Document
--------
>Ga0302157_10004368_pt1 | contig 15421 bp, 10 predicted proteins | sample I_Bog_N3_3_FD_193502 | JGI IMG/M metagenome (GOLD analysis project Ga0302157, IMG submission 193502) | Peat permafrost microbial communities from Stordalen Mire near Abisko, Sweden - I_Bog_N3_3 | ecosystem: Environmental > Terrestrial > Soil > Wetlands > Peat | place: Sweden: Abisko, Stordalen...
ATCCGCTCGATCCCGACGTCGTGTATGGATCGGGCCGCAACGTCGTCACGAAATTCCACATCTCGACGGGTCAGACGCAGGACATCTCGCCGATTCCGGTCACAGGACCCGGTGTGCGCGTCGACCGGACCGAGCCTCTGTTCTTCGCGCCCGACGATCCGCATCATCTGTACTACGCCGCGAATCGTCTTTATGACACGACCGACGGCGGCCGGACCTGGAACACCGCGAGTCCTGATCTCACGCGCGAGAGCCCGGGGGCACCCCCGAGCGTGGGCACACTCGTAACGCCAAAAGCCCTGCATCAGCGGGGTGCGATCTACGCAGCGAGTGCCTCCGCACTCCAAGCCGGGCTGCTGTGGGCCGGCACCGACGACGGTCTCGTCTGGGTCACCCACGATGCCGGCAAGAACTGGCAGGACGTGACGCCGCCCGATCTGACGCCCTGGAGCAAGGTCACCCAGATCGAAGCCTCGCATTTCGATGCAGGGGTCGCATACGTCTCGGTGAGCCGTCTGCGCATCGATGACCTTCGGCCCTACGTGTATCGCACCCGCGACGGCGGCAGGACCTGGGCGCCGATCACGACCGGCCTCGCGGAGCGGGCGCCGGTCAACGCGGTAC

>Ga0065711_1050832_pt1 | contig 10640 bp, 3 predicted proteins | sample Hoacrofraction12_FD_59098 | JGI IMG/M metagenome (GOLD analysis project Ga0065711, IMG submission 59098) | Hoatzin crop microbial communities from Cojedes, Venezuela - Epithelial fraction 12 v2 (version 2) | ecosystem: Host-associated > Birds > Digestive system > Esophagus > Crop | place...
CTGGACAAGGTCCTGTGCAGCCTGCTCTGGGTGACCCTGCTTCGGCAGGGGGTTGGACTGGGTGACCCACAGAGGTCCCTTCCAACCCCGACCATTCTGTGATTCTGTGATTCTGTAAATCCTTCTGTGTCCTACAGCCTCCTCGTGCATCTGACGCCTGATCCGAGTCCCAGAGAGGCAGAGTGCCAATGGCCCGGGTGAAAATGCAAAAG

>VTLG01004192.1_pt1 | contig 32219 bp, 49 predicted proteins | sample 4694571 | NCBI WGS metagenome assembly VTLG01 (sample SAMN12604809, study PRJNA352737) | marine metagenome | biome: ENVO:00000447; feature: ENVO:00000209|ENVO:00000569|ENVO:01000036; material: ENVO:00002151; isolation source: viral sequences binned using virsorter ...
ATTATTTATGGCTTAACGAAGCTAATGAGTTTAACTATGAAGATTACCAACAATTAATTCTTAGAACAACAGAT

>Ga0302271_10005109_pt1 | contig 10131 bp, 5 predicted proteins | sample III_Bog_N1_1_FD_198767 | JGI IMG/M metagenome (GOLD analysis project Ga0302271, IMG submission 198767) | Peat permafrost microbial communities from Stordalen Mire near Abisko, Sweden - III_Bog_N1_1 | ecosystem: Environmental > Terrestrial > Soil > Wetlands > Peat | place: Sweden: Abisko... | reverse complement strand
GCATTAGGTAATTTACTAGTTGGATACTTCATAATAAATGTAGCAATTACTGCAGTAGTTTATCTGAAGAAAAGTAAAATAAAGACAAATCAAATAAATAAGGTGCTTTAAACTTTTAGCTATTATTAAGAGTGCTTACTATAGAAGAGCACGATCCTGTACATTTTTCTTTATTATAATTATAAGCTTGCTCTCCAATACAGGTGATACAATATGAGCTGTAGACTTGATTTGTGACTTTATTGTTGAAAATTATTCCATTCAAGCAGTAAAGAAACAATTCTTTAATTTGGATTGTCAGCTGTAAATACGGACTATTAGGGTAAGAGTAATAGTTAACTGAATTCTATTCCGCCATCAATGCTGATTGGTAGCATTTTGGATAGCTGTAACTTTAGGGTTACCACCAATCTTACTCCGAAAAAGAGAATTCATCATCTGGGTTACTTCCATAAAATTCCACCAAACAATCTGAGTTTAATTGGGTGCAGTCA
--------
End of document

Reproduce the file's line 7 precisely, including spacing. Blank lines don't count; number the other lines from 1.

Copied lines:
>Ga0302271_10005109_pt1 | contig 10131 bp, 5 predicted proteins | sample III_Bog_N1_1_FD_198767 | JGI IMG/M metagenome (GOLD analysis project Ga0302271, IMG submission 198767) | Peat permafrost microbial communities from Stordalen Mire near Abisko, Sweden - III_Bog_N1_1 | ecosystem: Environmental > Terrestrial > Soil > Wetlands > Peat | place: Sweden: Abisko... | reverse complement strand